Stories indexed with the term ‘single-stream recycling’

Recycling, Yes for Now; Public Art, Postponed

Ann Arbor city council meeting (Sept. 19, 2011): The council’s agenda contained a raft of significant items, which could have easily pushed the meeting past midnight. But councilmembers maintained a brisk pace, postponing a few key issues that allowed them to wrap up the meeting in around four hours.

Christopher Taylor, Marcia Higgins, Stephen Kunselman

Christopher Taylor (Ward 3), Marcia Higgins (Ward 4), and Stephen Kunselman (Ward 3) before the city council's Sept. 19 meeting. (Photos by the writer.)

Public commentary was dominated by the theme of public art, with several people weighing in against a proposed change to the city ordinance setting aside 1% of all capital improvement projects for public art. One of the changes would exclude the use of funds generated by the street/sidewalk repair tax from inclusion in the public art program. Those taxes are on the Nov. 8 ballot.

The deliberations on the public art ordinance provoked some overt politicking at the table between Carsten Hohnke (Ward 5) and Stephen Kunselman (Ward 3), which concluded with Kunselman challenging his council colleagues to direct the city attorney to write a formal legal opinion justifying the legal basis for the public art program.

The proposed changes to the public art ordinance were motivated in part by a desire to assure voters that their street/sidewalk repair millage would not instead be spent on public art. However, the council postponed the public art ordinance revision until its second meeting in November – after the vote on the millage. That’s also well after the planned dedication ceremony for the Dreiseitl water sculpture on Oct. 4 – a project paid for with public art funds.

At its Monday meeting, the council also postponed a vote on a resolution of intent expressing the council’s plan for spending the sidewalk/millage money.

The council also considered a proposal to cancel a 10-year contract signed last year with RecycleBank, a company that provides a coupon-based incentive program for city residents to participate in the city’s recycling program. The data from the first year of the contract was not convincing to councilmembers that the RecycleBank program was having a positive impact.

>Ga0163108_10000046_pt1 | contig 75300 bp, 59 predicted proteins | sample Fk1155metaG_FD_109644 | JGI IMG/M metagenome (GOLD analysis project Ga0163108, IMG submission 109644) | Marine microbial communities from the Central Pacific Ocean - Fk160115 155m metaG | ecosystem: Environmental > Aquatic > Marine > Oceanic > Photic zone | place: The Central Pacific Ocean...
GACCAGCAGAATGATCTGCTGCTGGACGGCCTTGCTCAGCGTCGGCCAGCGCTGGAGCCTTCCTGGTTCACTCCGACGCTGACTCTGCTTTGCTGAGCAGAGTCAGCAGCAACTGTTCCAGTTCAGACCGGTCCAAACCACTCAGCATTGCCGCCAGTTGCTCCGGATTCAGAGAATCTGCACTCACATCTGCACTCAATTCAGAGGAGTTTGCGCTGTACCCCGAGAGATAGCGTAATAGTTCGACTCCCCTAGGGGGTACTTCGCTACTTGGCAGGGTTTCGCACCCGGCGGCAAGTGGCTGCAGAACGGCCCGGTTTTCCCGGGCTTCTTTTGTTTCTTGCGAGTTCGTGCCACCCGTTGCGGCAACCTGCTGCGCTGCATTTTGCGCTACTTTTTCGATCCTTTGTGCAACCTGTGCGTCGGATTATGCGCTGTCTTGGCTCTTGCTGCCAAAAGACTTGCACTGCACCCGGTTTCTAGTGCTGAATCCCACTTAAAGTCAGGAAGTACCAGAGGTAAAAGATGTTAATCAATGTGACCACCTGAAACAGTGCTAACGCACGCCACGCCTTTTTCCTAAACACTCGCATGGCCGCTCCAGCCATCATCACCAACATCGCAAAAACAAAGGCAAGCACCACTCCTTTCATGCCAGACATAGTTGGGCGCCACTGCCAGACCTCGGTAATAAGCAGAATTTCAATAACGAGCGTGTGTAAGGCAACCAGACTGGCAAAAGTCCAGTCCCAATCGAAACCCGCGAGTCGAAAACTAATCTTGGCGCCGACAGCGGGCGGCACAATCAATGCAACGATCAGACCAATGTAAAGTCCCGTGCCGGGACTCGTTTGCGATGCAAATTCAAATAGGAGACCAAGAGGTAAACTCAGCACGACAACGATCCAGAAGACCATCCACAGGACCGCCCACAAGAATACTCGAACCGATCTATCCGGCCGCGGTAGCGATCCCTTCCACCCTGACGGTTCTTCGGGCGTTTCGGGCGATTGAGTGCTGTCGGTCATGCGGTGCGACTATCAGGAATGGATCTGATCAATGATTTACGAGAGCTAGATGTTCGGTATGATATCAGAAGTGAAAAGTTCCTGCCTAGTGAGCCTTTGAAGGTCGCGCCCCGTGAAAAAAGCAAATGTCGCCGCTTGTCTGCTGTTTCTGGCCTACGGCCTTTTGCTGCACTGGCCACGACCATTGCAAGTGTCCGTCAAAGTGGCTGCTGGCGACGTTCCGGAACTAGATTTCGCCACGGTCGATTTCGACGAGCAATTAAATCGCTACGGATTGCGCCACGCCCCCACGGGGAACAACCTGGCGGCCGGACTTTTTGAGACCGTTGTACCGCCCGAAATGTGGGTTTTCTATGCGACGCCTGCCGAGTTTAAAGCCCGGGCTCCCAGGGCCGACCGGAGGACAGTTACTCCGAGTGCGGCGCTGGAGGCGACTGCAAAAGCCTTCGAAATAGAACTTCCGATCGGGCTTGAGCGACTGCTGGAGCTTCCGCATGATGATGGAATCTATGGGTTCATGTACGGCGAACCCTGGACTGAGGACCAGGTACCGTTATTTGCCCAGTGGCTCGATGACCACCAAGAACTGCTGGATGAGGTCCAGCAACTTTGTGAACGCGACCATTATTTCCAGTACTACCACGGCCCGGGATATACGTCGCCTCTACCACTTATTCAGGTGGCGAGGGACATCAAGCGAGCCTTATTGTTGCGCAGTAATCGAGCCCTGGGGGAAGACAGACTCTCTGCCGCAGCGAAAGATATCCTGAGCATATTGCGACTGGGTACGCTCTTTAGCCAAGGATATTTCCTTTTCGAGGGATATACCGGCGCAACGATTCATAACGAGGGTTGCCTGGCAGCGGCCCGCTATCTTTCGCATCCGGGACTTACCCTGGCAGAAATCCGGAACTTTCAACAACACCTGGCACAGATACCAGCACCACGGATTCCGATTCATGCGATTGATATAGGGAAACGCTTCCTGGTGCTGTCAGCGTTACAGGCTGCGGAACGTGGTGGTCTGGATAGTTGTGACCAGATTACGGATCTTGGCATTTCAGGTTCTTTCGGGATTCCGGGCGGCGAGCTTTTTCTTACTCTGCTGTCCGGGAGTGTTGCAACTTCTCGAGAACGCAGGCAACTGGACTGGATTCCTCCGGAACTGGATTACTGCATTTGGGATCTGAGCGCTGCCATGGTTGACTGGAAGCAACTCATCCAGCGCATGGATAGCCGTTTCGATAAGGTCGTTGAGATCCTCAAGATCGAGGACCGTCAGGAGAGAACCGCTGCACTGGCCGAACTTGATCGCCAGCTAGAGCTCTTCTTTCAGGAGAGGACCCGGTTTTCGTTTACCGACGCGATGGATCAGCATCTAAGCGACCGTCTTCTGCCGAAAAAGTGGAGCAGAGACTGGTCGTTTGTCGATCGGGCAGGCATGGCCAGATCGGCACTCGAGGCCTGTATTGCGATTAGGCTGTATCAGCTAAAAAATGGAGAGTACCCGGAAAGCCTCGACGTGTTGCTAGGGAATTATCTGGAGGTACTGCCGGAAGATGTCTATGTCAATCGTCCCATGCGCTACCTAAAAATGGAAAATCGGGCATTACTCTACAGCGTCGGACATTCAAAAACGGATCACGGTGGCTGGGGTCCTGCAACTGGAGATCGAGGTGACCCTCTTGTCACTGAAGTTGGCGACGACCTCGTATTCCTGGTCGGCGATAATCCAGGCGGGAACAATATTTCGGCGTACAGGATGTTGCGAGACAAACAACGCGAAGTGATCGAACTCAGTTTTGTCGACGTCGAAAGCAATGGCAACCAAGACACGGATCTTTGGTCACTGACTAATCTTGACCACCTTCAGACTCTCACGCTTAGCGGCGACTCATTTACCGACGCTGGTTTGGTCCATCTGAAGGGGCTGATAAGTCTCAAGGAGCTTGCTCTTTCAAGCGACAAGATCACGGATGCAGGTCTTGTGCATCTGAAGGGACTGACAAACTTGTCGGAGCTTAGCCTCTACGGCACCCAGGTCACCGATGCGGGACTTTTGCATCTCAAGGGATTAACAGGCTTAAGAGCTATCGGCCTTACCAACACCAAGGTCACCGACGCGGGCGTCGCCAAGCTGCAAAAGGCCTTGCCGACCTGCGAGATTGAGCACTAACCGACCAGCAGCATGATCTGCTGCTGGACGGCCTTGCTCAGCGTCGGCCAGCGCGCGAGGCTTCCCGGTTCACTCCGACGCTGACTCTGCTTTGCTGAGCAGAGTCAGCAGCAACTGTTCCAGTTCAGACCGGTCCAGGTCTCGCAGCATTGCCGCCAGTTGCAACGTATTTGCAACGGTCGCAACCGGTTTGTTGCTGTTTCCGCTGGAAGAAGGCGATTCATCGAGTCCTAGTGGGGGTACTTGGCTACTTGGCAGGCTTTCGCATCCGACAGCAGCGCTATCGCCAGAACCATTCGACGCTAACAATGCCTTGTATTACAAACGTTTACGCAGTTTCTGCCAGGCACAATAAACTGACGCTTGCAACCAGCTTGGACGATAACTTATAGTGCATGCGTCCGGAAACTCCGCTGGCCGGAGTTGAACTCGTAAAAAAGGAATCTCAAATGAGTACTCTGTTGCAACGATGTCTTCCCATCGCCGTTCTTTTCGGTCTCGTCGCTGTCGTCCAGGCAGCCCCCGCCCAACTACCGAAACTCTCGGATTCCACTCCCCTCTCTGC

However, councilmembers voted instead to direct city staff to negotiate towards a revised contract that RecycleBank had offered, which reduces RecycleBank’s fee by one-third.

The council approved a settlement with its police union, retroactively to 2009. The new contract is similar to those that other city unions have also settled on – including no wage increases, and pension and health care plans that require a greater contribution from employees than in the past. The city still has two unions (firefighters and police command officers) with contracts yet to be settled. Contracts with those unions will now have to conform to the requirements of new state legislation, effective Sept. 15, that limits the amount that the city can contribute to the health care costs of its employees.

Also related to police staffing, the council authorized the use of federal money to hire five police officers, if the city is awarded a grant for which it has applied.

In another employment-related issue, the council gave final approval to a revision to its retirement system, which lengthens the vesting period to 10 years and computes the final average compensation (FAC) based on five years instead of three.

Land use and property rights were a recurring theme throughout the meeting. Those items included: approval of the sale of a strip of city-owned downtown land to the Ann Arbor Transportation Authority; postponement of a request from a medical marijuana business for rezoning a parcel on South State Street; authorization of city staff to begin with the systematic annexation of township islands located within the city boundaries; and initiation of the process to levy a special assessment of Dexter Avenue property owners to fill in sidewalk gaps.

Items fitting the general category of economic development included a tax abatement for Picometrix, the setting of a tax abatement public hearing for Arbor Networks, and the expression of the council’s intent to establish a property assessed clean energy (PACE) district. The PACE program is a way for the city to offer loans to commercial property owners for the purpose of making energy improvements.

Among other items on the agenda, the council also passed a resolution calling on Gov. Rick Snyder not to sign legislation that would eliminate same-sex domestic partner benefits for public employees.  [Full Story]

Plans for Skatepark, Recycling, Mental Health

Washtenaw County board of commissioners working session (July 7, 2011): Three seemingly disparate projects drew questions and in some cases concerns over the county’s role in them, as commissioners heard presentations this month on the Ann Arbor skatepark, plans for an expanded recycling facility in western Washtenaw, and proposed changes at the Washtenaw Community Health Organization (WCHO).

Recycle bin

A recycling bin used in the city of Ann Arbor. Some county commissioners would prefer that the Western Washtenaw Recycling Authority partner with Ann Arbor, rather than build its own single-stream recycling facility.